Who is responsible for safety?
A clear division of roles and responsibilities is crucial for work on safety and the working environment in the Norwegian oil and gas industry.
Each company is responsible for the safety of its own operations. This represents a fundamental principle in the petroleum regulations.
That is because the detailed knowledge, decision-making authority and not least the resources needed to ensure compliance with the regulatory requirements rest with each individual player.
Licensees who have been awarded production licences on the Norwegian continental shelf are carefully assessed in advance – in part for their expertise, capacity and willingness to discharge this responsibility.
Both the regulations and their enforcement are therefore structured to support the sense of responsibility at the companies.
“See to it” duty
The operator has a particular duty to see to it that everyone doing work on its behalf complies with the requirements specified in the HSE regulations and conducts its activities in a prudent manner.
This “see to it” duty comes in addition to each player’s responsibility for complying with the regulations, and is a general and overriding obligation to follow up.
The operator’s management system must make it clear how the “see to it” duty is to be discharged.
What must licensees do?
The “see to it” duty also rests on the other licensees, who must provide for the operator to carry out its work and ensure that it does so in accordance with the regulatory requirements.
A licensee has a responsibility to take action if it uncovers conditions which fail to comply with the regulations.
What is the government’s responsibility?
We define the parameters for the industry and follow up that its activities are pursued in a prudent manner. Our duties involve continuous development of the regulations, monitoring that the companies are complying with the requirements, and making appropriate use of our enforcement powers in the event of regulatory breaches.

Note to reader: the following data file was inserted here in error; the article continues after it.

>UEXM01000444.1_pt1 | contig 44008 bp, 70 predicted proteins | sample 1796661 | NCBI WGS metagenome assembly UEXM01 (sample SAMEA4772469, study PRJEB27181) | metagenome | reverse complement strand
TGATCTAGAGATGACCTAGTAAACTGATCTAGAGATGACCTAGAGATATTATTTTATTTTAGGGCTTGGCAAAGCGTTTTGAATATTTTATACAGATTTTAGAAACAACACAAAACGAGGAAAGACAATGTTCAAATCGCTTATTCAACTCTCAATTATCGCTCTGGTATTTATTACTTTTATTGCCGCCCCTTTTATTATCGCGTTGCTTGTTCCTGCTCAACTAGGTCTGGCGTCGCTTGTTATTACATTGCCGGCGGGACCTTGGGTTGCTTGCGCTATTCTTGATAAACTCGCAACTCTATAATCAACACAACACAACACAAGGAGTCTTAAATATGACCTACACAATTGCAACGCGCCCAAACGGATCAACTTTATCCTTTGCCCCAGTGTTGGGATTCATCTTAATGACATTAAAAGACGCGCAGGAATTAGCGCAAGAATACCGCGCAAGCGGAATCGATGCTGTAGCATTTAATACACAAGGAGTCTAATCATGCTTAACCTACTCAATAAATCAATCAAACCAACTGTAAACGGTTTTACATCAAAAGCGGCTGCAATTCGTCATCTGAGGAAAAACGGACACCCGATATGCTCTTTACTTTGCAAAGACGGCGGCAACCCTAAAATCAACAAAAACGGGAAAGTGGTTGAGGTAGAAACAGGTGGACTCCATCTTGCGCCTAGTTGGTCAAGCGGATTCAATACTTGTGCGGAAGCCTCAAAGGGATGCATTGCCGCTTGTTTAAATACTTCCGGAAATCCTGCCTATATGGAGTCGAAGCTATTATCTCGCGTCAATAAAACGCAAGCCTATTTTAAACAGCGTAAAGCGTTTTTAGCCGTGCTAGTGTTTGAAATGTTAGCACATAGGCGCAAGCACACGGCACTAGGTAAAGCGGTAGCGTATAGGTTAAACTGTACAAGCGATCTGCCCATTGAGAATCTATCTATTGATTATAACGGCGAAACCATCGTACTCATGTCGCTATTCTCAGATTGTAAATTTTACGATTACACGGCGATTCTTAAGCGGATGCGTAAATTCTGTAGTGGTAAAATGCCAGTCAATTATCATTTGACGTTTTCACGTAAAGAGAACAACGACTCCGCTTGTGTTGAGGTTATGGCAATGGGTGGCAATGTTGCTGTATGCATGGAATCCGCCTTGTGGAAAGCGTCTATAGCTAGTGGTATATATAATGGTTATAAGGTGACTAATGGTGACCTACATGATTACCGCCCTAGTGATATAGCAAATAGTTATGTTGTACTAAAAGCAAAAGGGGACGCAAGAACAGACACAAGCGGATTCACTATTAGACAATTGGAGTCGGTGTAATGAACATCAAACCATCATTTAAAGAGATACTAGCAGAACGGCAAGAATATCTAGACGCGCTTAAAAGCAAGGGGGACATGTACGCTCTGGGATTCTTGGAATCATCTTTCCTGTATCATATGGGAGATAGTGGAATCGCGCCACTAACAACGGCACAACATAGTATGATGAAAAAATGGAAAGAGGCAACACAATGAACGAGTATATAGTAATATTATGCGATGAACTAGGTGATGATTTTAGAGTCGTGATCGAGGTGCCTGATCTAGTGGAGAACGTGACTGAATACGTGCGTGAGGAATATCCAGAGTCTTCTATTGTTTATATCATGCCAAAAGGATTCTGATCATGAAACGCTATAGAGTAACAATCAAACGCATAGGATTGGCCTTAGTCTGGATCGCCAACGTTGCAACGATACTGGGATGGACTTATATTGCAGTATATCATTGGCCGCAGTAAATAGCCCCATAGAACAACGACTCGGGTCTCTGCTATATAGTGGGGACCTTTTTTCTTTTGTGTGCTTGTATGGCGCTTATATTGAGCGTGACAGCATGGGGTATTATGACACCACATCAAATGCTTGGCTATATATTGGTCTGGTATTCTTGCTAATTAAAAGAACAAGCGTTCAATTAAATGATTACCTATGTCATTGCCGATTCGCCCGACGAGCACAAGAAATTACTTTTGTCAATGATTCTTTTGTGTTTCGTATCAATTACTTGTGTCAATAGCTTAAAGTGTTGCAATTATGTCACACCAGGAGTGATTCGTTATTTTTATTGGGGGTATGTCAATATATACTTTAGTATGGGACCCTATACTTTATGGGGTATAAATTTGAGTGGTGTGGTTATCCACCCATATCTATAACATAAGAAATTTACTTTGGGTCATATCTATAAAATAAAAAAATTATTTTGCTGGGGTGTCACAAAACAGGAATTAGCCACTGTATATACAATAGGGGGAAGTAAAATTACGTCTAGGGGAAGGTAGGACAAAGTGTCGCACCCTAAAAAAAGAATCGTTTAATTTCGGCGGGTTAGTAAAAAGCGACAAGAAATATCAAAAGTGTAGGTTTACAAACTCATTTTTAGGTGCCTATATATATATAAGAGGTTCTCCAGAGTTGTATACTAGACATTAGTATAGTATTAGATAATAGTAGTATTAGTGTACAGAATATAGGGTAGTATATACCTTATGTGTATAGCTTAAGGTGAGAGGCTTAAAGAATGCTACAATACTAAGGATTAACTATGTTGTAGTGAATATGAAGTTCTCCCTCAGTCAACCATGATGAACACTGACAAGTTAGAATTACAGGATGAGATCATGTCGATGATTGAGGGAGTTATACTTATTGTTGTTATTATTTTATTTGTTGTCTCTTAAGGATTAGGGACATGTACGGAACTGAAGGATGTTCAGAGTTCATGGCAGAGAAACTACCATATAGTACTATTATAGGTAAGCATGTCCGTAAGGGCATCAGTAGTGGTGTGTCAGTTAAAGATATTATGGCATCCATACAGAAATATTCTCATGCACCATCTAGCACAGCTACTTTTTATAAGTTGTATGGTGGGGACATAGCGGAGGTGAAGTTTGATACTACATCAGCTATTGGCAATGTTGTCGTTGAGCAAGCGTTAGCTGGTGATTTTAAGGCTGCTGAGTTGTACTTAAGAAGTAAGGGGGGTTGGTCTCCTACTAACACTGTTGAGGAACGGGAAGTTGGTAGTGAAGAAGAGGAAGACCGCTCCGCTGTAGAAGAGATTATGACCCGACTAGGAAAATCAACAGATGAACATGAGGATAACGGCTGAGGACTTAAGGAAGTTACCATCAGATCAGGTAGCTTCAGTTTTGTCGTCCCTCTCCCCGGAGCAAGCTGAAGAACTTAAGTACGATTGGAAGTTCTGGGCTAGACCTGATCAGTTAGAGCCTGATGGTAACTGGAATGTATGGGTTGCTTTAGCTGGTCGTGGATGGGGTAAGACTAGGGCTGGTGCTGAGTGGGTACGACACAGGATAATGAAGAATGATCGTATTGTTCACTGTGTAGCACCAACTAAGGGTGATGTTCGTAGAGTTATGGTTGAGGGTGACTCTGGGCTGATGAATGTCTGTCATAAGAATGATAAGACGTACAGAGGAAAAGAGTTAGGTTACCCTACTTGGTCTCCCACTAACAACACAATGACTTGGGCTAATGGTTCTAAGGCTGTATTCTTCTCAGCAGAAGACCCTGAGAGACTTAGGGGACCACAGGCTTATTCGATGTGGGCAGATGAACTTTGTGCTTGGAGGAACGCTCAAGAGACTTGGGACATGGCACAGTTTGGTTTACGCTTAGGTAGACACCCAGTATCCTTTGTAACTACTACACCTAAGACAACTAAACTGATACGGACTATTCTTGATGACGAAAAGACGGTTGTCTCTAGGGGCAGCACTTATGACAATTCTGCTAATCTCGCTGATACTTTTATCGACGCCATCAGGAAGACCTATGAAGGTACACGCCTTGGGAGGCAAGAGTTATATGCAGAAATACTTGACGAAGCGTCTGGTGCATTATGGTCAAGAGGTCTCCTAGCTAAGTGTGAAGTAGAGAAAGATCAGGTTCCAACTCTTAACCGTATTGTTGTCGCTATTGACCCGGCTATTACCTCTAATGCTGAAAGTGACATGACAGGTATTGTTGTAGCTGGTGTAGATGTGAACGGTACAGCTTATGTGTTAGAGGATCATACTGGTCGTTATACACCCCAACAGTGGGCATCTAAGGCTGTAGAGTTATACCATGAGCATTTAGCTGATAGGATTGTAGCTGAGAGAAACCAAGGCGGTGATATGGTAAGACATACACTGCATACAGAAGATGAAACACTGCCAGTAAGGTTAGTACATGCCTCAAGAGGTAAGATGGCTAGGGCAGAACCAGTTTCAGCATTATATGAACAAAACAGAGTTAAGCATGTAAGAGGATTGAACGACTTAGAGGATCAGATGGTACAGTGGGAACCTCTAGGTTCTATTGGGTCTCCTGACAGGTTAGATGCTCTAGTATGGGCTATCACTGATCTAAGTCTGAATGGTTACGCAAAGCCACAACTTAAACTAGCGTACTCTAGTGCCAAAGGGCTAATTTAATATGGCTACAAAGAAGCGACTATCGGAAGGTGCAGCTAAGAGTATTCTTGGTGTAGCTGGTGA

The government is responsible for ensuring an integrated approach to regulating the industry, and we are concerned to ensure that regulatory developments keep pace with general trends in these activities. We also have a responsibility for assessing whether the standards referred to in the regulations are good enough.
We place great emphasis on communicating knowledge about risk. Experience transfer and reinforcing the accountability of the players are important goals for our overall follow-up of HSE in the petroleum sector.
What are the limits to government responsibility?
A fundamental principle is that the government cannot inspect safety into the industry. The industry itself is responsible for pursuing its activities prudently and in accordance with the regulatory requirements.
The division of responsibility in the petroleum sector is crystal-clear – the player who owns the risk also owns the responsibility for dealing with it.
It is neither possible nor desirable for the government to regulate the industry in detail. One effect of detailed regulation could be to undermine the sense of responsibility at the companies.
What responsibility rests with the workforce?
Workers in the industry have an important role to play in safety work, one which both confers rights and imposes duties.
The companies must lay the basis for genuine worker participation, and ensure that structures enshrined in legislation – such as the working environment committee and the safety delegate service – are used in a good and constructive manner.
What is the goal of worker participation?
Worker participation (or industrial democracy) is a regulatory requirement in Norway. The principle is that the party exposed to risk should participate in decisions related to HSE.
One aim is to use the overall knowledge and experience of the workforce to ensure that issues are adequately clarified before decisions are taken. Safety delegates and members of the working environment committees have a special role in this respect.
Why is worker participation important?
Norway’s regulations for the petroleum industry are largely based on performance-based requirements, and specify which safety level is to be achieved, but not how this should be done.
The companies have great freedom to choose how they are to meet the regulatory requirements, which means that a number of solutions are determined at local level. That emphasises the importance of all sides having a genuine opportunity to be heard.
How does worker participation help to strengthen safety?
Where companies have a good climate of cooperation and genuine worker participation, we see that such collaboration makes a positive contribution to work on HSE.
Employees contribute to management securing a good basis for difficult decisions. Once a choice has been made, too, measures will be implemented more quickly.